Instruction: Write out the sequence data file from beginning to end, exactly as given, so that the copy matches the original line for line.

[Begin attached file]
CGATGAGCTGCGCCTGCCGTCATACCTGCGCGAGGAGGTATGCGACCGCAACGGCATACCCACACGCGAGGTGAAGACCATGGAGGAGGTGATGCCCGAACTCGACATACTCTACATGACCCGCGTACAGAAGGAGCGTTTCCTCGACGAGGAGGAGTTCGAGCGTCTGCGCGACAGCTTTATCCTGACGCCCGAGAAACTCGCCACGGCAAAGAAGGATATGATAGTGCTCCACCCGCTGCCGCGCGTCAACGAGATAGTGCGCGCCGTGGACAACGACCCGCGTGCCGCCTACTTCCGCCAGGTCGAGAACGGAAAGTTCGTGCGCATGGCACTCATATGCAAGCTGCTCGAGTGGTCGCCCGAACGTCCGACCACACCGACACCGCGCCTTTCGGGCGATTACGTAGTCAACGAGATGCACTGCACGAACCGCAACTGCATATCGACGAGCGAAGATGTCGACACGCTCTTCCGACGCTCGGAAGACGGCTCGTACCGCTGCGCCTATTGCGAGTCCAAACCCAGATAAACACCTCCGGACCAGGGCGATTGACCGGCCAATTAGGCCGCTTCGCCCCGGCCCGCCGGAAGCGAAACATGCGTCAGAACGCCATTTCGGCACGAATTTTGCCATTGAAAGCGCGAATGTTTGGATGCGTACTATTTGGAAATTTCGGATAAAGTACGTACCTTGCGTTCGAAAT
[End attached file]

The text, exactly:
CGATGAGCTGCGCCTGCCGTCATACCTGCGCGAGGAGGTATGCGACCGCAACGGCATACCCACACGCGAGGTGAAGACCATGGAGGAGGTGATGCCCGAACTCGACATACTCTACATGACCCGCGTACAGAAGGAGCGTTTCCTCGACGAGGAGGAGTTCGAGCGTCTGCGCGACAGCTTTATCCTGACGCCCGAGAAACTCGCCACGGCAAAGAAGGATATGATAGTGCTCCACCCGCTGCCGCGCGTCAACGAGATAGTGCGCGCCGTGGACAACGACCCGCGTGCCGCCTACTTCCGCCAGGTCGAGAACGGAAAGTTCGTGCGCATGGCACTCATATGCAAGCTGCTCGAGTGGTCGCCCGAACGTCCGACCACACCGACACCGCGCCTTTCGGGCGATTACGTAGTCAACGAGATGCACTGCACGAACCGCAACTGCATATCGACGAGCGAAGATGTCGACACGCTCTTCCGACGCTCGGAAGACGGCTCGTACCGCTGCGCCTATTGCGAGTCCAAACCCAGATAAACACCTCCGGACCAGGGCGATTGACCGGCCAATTAGGCCGCTTCGCCCCGGCCCGCCGGAAGCGAAACATGCGTCAGAACGCCATTTCGGCACGAATTTTGCCATTGAAAGCGCGAATGTTTGGATGCGTACTATTTGGAAATTTCGGATAAAGTACGTACCTTGCGTTCGAAAT